May 28, 2024
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May 28, 2024
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Linking Northern and Central NJ, Bronx, Manhattan, Westchester and CT

People have their likes and dislikes. Sometimes what we dislike may be rational, based on a past experience or event. Oftentimes our dislikes may just be visceral without any basis in fact, experience or logic. One such example is how people act or react around those with developmental or physical disabilities. This is especially true regarding children who may be developmentally or physically challenged. Possibly because many people have little experience with this population they are uncomfortable, so they avoid any interaction.

In my mind this attitude is intellectually dishonest. Society accepts those who are visually and auditorily impaired with no uneasiness or awkwardness around those who wear lenses, eyeglasses or hearing aids. We’ve gotten better around those in wheelchairs or those who are blind. Those who are severely compromised either physically or intellectually still generate some level of discomfort among many people. That is unfortunate.

The Americans With Disabilities Act (which was passed in 1990) addresses many issues of accommodation for those with various disabilities. However, it takes more than a law to affect people’s attitudes. The Jewish community was late in dealing with this issue but has now embraced it with gusto. More and more institutions are now dealing with these populations, and more programs are now available. This is progress.

When no Jewish schools had programs for or would not accept those with developmental issues, I pushed to start the SINAI program. It took two years of intense lobbying and fundraising, but it eventually started with six children. My goal was for every day school in Northern New Jersey to have such a program. Now over 40 years later, we’re not there yet but many schools have adopted the program.

Physical disabilities are a more difficult challenge, but there too progress has been made. The Hebrew Academy for Special Children (HASC) is a pioneer in this area, and we only wish there were more programs like it. The school also started a unique and special camp. In order to provide a summer camp experience for these children and young adults (and a needed respite for parents), Camp HASC designed a facility with many special features and a huge staff. The bottom line is that what we as a community need to understand is that every Jewish child is precious. Every parent of a special child showers that child with love. We, too, need to understand that we cannot disenfranchise any child from their Jewish heritage.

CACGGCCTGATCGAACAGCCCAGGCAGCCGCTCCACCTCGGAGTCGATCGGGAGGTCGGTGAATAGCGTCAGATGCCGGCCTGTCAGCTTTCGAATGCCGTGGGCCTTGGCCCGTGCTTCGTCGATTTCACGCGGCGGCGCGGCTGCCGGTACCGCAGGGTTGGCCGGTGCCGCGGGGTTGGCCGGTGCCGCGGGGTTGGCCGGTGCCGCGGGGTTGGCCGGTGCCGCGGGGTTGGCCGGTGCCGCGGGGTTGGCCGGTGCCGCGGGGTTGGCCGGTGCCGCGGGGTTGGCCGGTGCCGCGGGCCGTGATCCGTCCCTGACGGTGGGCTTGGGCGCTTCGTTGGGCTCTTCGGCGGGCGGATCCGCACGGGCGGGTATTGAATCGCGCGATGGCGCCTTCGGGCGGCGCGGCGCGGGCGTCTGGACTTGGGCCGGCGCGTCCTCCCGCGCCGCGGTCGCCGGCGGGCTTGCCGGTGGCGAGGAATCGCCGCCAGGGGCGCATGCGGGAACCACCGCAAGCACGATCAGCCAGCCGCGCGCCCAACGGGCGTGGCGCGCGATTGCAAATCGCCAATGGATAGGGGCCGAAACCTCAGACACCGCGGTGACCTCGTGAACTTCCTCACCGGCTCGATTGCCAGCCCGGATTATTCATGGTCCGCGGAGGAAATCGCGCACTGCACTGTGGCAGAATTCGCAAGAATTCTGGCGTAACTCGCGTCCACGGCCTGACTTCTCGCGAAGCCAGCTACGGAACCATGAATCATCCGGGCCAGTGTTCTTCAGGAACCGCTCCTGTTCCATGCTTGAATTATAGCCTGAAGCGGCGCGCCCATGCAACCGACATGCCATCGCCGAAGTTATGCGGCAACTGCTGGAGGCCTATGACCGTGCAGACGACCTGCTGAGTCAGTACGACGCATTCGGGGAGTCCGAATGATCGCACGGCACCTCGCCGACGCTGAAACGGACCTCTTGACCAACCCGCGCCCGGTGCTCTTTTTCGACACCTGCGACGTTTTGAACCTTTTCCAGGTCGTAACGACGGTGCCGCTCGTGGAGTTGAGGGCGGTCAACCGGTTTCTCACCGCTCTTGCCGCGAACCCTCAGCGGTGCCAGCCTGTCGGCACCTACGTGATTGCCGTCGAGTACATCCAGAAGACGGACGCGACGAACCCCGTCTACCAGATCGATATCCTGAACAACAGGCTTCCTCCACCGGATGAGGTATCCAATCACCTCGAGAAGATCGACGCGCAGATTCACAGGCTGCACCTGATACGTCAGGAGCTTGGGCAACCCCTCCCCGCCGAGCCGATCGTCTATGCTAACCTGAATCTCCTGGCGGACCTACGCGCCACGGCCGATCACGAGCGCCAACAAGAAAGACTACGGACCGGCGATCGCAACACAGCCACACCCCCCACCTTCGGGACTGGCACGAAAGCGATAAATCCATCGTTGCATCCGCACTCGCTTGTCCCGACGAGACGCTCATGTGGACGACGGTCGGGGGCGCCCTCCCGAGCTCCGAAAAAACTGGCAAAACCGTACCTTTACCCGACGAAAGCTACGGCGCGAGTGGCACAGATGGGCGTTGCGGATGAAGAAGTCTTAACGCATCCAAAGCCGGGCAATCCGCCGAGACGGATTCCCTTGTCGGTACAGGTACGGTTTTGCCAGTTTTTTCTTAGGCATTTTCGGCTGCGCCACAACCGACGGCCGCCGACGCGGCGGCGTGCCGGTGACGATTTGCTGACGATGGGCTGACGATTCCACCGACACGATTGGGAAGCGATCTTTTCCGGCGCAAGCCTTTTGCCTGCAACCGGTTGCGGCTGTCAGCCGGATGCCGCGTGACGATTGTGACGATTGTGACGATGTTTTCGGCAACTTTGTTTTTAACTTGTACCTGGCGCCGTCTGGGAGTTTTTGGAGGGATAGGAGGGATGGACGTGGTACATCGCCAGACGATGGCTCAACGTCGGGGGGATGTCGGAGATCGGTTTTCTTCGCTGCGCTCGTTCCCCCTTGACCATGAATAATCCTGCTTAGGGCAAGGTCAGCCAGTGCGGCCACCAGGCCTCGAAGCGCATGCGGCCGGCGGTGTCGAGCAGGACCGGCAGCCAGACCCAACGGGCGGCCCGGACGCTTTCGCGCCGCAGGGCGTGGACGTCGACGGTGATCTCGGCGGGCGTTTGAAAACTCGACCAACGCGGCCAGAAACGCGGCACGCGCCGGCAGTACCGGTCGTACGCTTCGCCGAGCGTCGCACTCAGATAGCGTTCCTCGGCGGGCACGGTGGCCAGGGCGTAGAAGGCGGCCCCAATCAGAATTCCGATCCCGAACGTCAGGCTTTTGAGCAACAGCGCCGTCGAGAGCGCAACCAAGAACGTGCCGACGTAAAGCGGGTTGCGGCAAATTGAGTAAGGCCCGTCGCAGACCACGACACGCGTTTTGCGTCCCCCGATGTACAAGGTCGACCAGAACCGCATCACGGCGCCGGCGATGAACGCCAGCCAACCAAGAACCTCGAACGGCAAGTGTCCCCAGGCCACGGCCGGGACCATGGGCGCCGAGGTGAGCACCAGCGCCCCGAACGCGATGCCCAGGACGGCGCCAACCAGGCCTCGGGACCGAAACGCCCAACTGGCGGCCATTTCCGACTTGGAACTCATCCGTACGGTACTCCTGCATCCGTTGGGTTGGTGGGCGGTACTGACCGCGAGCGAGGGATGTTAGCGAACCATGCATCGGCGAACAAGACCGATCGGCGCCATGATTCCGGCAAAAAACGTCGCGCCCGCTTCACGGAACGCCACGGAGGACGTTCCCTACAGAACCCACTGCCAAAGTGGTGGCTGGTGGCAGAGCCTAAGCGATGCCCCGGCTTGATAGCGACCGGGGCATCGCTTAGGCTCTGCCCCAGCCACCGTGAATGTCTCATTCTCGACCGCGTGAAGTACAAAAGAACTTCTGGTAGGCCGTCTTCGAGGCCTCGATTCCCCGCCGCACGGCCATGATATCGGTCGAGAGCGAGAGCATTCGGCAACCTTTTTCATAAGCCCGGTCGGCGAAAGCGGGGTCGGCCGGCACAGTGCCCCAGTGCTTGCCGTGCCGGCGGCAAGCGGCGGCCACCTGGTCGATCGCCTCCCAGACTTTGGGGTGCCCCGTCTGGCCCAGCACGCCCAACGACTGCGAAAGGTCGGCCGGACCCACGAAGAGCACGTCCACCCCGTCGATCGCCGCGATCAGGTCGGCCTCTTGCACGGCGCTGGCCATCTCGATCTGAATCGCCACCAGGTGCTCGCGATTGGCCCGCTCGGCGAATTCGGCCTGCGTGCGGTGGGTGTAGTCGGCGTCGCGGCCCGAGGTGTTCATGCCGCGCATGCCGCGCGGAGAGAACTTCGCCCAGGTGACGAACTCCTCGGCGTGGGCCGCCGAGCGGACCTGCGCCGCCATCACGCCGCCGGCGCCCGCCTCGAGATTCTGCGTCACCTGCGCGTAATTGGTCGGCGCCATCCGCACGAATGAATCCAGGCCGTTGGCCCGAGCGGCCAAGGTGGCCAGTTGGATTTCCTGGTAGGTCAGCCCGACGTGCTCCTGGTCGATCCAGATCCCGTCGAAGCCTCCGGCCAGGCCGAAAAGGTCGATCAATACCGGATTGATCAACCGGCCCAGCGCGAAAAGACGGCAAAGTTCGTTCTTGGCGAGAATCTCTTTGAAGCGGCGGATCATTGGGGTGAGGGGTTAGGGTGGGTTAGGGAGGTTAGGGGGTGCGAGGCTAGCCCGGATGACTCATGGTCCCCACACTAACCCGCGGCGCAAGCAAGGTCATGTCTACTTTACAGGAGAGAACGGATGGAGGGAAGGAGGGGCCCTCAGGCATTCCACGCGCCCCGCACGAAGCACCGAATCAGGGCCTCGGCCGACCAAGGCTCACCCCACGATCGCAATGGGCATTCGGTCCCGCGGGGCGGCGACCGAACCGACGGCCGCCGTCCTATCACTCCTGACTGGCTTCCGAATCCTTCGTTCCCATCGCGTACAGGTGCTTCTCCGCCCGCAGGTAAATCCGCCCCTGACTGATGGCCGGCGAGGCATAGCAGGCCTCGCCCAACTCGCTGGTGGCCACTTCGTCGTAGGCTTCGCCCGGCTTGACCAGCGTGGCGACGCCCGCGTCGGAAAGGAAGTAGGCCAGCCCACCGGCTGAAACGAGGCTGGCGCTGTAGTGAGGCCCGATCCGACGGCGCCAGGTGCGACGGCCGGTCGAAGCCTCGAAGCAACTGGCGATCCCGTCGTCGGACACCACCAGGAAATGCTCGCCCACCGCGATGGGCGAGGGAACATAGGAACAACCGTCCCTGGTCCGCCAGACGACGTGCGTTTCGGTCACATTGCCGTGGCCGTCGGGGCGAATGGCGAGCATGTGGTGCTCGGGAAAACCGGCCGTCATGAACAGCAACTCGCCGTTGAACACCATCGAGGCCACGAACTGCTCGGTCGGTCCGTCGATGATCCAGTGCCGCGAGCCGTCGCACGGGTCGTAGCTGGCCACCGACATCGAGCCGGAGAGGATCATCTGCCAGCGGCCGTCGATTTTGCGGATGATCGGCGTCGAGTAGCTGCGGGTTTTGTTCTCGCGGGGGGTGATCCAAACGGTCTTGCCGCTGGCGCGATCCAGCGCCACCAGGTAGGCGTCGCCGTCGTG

That’s the prejudice. Now for the pride, or more specifically, the nachas. My children grew up in a community with some children who had special needs. It was these children from frum homes who were denied entry into our day schools who prompted me to start SINAI. They became friends.

My grandchildren attended summer camps with Yachad programs and there, too, this exposure facilitated a wonderful interaction. One of my daughters currently works in such a camp and uses some of these special campers as her assistants. This summer her daughter is working at a Yachad camp near Albany and her son is a counselor at Camp HASC. These young people have dedicated their summer to working with a special needs population. It is very intensive. Most of my grandson’s campers are severely compromised. It is a 24/7 job. I am so very proud of them.


Dr. Wallace Greene is the founder of the SINAI School and also helped the Door of Hope in Williamsburg operate two dormitories and a sheltered workshop after he convinced the Satmar Rebbi to publicly affix a mezuzah to the door.

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